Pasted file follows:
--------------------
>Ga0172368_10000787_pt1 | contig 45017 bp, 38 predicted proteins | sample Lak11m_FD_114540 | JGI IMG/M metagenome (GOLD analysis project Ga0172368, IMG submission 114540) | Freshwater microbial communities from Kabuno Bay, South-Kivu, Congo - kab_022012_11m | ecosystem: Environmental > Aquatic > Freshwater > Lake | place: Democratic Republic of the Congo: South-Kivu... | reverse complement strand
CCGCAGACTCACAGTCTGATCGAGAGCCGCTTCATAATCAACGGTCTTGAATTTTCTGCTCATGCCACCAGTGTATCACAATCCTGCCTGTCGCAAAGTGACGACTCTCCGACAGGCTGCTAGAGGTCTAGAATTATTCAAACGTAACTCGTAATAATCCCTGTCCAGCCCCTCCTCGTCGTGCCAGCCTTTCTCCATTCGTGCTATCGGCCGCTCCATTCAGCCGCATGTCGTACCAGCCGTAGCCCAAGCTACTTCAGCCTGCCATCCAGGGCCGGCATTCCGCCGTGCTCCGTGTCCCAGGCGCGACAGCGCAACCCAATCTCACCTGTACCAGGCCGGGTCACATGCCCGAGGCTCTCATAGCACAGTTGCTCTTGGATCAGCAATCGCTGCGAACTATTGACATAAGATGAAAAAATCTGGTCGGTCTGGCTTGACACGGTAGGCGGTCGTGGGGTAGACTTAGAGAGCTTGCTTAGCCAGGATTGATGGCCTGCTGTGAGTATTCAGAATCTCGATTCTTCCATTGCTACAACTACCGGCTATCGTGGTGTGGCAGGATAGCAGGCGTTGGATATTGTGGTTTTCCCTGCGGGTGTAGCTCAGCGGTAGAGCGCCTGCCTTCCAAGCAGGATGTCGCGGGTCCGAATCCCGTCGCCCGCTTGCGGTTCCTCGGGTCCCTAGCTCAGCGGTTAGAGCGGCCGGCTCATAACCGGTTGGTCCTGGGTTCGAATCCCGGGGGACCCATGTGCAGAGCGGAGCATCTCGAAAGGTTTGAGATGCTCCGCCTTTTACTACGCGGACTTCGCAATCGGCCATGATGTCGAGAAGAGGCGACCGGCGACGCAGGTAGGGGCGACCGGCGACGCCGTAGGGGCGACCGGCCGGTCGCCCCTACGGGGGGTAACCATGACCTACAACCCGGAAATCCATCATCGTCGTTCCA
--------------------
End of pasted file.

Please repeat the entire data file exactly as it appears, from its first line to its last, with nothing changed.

>Ga0172368_10000787_pt1 | contig 45017 bp, 38 predicted proteins | sample Lak11m_FD_114540 | JGI IMG/M metagenome (GOLD analysis project Ga0172368, IMG submission 114540) | Freshwater microbial communities from Kabuno Bay, South-Kivu, Congo - kab_022012_11m | ecosystem: Environmental > Aquatic > Freshwater > Lake | place: Democratic Republic of the Congo: South-Kivu... | reverse complement strand
CCGCAGACTCACAGTCTGATCGAGAGCCGCTTCATAATCAACGGTCTTGAATTTTCTGCTCATGCCACCAGTGTATCACAATCCTGCCTGTCGCAAAGTGACGACTCTCCGACAGGCTGCTAGAGGTCTAGAATTATTCAAACGTAACTCGTAATAATCCCTGTCCAGCCCCTCCTCGTCGTGCCAGCCTTTCTCCATTCGTGCTATCGGCCGCTCCATTCAGCCGCATGTCGTACCAGCCGTAGCCCAAGCTACTTCAGCCTGCCATCCAGGGCCGGCATTCCGCCGTGCTCCGTGTCCCAGGCGCGACAGCGCAACCCAATCTCACCTGTACCAGGCCGGGTCACATGCCCGAGGCTCTCATAGCACAGTTGCTCTTGGATCAGCAATCGCTGCGAACTATTGACATAAGATGAAAAAATCTGGTCGGTCTGGCTTGACACGGTAGGCGGTCGTGGGGTAGACTTAGAGAGCTTGCTTAGCCAGGATTGATGGCCTGCTGTGAGTATTCAGAATCTCGATTCTTCCATTGCTACAACTACCGGCTATCGTGGTGTGGCAGGATAGCAGGCGTTGGATATTGTGGTTTTCCCTGCGGGTGTAGCTCAGCGGTAGAGCGCCTGCCTTCCAAGCAGGATGTCGCGGGTCCGAATCCCGTCGCCCGCTTGCGGTTCCTCGGGTCCCTAGCTCAGCGGTTAGAGCGGCCGGCTCATAACCGGTTGGTCCTGGGTTCGAATCCCGGGGGACCCATGTGCAGAGCGGAGCATCTCGAAAGGTTTGAGATGCTCCGCCTTTTACTACGCGGACTTCGCAATCGGCCATGATGTCGAGAAGAGGCGACCGGCGACGCAGGTAGGGGCGACCGGCGACGCCGTAGGGGCGACCGGCCGGTCGCCCCTACGGGGGGTAACCATGACCTACAACCCGGAAATCCATCATCGTCGTTCCA